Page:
Lawmakers from both parties immediately expressed misgivings about the request. Democrats pounced on it, suggesting that if the GOP leaders believe the disclosure of information on secret prisons deserved to be investigated, so did the leak of inaccurate intelligence on Saddam Hussein's weapons of mass destruction and the release of CIA operative Valerie Plame's name by White House officials.

"There is plenty to investigate about the Bush administration's use and misuse of intelligence," said House Minority Leader Nancy Pelosi (D-Calif.). "The American people deserve the truth."

Rep. Chris Shays (R-Conn.) said investigating the source of the prison story would be acceptable, as long as Congress also investigates the secret prisons themselves.

"If you want to investigate everything and not be selective, that would make sense," he said.

Sen. Lindsey O. Graham (R-S.C.) said: "Talk about not seeing the forest for the trees. The real story is those jails."

More generally, Republicans suggested it was unwise to pick a fight with the media over an issue that exposes so many political vulnerabilities for their party.

The emergence of the congressional leaders' letter came as a surprise to House Intelligence Committee Chairman Peter Hoekstra (R-Mich.) and Senate Intelligence Committee Chairman Pat Roberts (R-Kan.), both of whom said they learned of the request from the media. Roberts said his committee "stands ready to be of service" but that he had "not received any marching orders from the leadership."

The marching orders laid out by Frist and Hastert are detailed and requested in urgent language. Those orders include verifying that the information supplied to The Post was accurate and classified, indentifying who leaked the information and under what authority, and detailing "the actual and potential damage done to the national security of the United States and our partners in the Global War on Terrorism."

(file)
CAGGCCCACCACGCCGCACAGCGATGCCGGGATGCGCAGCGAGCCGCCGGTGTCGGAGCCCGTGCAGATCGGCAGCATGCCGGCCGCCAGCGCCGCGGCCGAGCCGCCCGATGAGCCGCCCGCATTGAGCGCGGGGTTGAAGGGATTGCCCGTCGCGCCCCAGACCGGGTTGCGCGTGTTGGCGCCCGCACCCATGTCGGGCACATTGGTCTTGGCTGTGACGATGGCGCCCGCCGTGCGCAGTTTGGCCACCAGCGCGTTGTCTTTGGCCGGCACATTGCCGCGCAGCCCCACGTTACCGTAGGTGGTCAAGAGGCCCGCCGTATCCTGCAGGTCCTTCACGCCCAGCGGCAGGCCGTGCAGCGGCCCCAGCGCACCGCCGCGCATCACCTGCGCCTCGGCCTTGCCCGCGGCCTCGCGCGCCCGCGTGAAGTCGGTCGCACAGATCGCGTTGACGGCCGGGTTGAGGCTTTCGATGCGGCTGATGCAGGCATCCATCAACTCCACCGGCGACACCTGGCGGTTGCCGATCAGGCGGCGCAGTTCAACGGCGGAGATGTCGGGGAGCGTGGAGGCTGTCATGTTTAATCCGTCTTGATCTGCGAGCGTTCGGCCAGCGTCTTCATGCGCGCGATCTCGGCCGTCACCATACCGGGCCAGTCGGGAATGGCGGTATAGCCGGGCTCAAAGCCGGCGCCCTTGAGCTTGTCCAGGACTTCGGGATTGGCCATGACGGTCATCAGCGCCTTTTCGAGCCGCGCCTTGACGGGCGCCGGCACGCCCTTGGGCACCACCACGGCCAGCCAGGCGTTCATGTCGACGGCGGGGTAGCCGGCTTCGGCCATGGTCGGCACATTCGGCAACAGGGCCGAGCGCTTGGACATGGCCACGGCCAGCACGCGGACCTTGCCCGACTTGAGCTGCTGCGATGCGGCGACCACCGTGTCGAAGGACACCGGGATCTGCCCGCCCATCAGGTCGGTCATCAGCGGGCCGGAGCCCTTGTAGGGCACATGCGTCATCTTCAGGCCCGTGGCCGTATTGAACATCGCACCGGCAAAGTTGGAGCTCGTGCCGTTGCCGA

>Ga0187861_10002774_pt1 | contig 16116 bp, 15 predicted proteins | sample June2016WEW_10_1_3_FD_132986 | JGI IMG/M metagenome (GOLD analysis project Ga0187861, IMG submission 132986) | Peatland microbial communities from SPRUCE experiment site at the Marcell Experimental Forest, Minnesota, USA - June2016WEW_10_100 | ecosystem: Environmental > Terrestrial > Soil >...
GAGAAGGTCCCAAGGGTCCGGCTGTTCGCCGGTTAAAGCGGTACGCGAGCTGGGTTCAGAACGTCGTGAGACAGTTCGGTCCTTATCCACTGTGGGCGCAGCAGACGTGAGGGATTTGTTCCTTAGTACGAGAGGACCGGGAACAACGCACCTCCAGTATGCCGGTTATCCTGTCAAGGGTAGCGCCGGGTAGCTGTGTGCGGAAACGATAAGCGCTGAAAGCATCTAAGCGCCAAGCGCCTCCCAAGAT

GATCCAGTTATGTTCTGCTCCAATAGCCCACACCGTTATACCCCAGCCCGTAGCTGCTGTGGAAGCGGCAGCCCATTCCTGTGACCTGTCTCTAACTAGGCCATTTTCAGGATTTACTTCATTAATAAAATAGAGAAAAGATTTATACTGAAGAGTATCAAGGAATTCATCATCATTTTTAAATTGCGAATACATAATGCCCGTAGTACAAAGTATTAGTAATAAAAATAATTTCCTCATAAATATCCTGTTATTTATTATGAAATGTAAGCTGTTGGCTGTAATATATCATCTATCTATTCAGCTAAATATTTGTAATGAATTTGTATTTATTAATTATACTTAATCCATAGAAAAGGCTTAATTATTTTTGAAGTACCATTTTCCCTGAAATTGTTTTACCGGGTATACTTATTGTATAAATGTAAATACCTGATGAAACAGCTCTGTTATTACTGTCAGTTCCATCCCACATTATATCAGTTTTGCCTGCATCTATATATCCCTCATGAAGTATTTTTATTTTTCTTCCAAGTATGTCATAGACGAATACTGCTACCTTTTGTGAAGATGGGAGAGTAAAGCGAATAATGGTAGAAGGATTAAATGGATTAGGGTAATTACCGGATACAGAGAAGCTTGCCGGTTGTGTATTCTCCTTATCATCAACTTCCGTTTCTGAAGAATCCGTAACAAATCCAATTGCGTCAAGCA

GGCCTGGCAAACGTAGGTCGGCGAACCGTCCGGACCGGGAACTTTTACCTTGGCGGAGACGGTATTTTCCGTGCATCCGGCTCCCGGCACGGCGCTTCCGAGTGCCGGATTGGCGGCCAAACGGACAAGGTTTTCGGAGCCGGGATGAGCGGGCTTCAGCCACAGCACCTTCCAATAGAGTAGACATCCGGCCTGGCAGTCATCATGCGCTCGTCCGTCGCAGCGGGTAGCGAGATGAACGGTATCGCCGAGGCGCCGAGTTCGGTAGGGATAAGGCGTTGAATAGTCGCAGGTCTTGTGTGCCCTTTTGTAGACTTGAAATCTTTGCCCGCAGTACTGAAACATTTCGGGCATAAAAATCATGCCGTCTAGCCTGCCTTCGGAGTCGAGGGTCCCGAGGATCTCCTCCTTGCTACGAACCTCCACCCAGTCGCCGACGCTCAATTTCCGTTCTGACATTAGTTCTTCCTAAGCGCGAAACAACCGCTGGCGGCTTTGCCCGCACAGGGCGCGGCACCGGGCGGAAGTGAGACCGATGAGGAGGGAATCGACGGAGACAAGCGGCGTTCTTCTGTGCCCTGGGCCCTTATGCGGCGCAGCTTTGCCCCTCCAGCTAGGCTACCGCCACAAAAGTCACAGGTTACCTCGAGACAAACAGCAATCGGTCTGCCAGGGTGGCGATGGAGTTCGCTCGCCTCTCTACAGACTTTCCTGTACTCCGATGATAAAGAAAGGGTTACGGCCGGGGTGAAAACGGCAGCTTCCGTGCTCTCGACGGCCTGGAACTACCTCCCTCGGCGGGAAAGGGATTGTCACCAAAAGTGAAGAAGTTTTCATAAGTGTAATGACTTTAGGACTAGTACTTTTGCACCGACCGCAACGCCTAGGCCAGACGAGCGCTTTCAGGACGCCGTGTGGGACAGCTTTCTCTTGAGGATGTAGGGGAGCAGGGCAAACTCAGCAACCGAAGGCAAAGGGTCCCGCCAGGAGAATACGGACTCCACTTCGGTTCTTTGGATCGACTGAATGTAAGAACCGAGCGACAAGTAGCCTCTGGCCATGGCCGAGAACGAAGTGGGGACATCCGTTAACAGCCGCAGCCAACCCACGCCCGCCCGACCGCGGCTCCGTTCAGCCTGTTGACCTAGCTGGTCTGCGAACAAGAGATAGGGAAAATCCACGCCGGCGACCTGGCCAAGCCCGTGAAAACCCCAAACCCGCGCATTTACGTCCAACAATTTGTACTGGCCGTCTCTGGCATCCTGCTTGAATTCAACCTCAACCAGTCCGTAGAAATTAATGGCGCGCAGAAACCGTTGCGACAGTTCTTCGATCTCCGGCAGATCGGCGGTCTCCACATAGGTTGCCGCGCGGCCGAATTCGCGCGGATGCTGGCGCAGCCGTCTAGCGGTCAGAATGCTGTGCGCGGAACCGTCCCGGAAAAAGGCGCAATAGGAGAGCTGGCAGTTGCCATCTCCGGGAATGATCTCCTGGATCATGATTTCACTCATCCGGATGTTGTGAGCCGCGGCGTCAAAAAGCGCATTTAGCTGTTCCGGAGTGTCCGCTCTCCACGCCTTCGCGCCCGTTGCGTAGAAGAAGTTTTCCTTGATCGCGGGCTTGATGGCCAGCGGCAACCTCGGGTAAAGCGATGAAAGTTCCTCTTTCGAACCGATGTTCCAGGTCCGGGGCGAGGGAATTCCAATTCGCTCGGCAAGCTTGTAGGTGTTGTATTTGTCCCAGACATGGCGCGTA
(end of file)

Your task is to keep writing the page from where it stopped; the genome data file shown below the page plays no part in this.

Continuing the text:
"The leaking of classified information by employees of the United States government appears to have increased in recent years, establishing a dangerous trend that, if not addressed swiftly and firmly, likely will worsen," the letter states.

White House spokesman Scott McClellan declined to say whether the president endorsed the probe, saying the decision belonged to the congressional leaders. But he did not offer any discouragement.

"The leaking of classified information is a serious matter and ought to be taken seriously," he told reporters.

For their part, Democratic leaders expressed their own concern about national security leaks, but in their case, the emphasis was on the release of Plame's name. Former White House aide I. Lewis "Scooter" Libby has been indicted on charges of lying to the FBI and a grand jury in that case. Senate Minority Leader Harry Reid (D-Nev.), Pelosi and other Democrats sent two letters to President Bush, urging him to declare publicly that he will not pardon Libby. Without such a declaration, Reid said, Libby will have no incentive to cooperate with Special Counsel Patrick J. Fitzgerald. Staff writers Dan Eggen and Walter Pincus contributed to this report.

© 2005 The Washington Post Company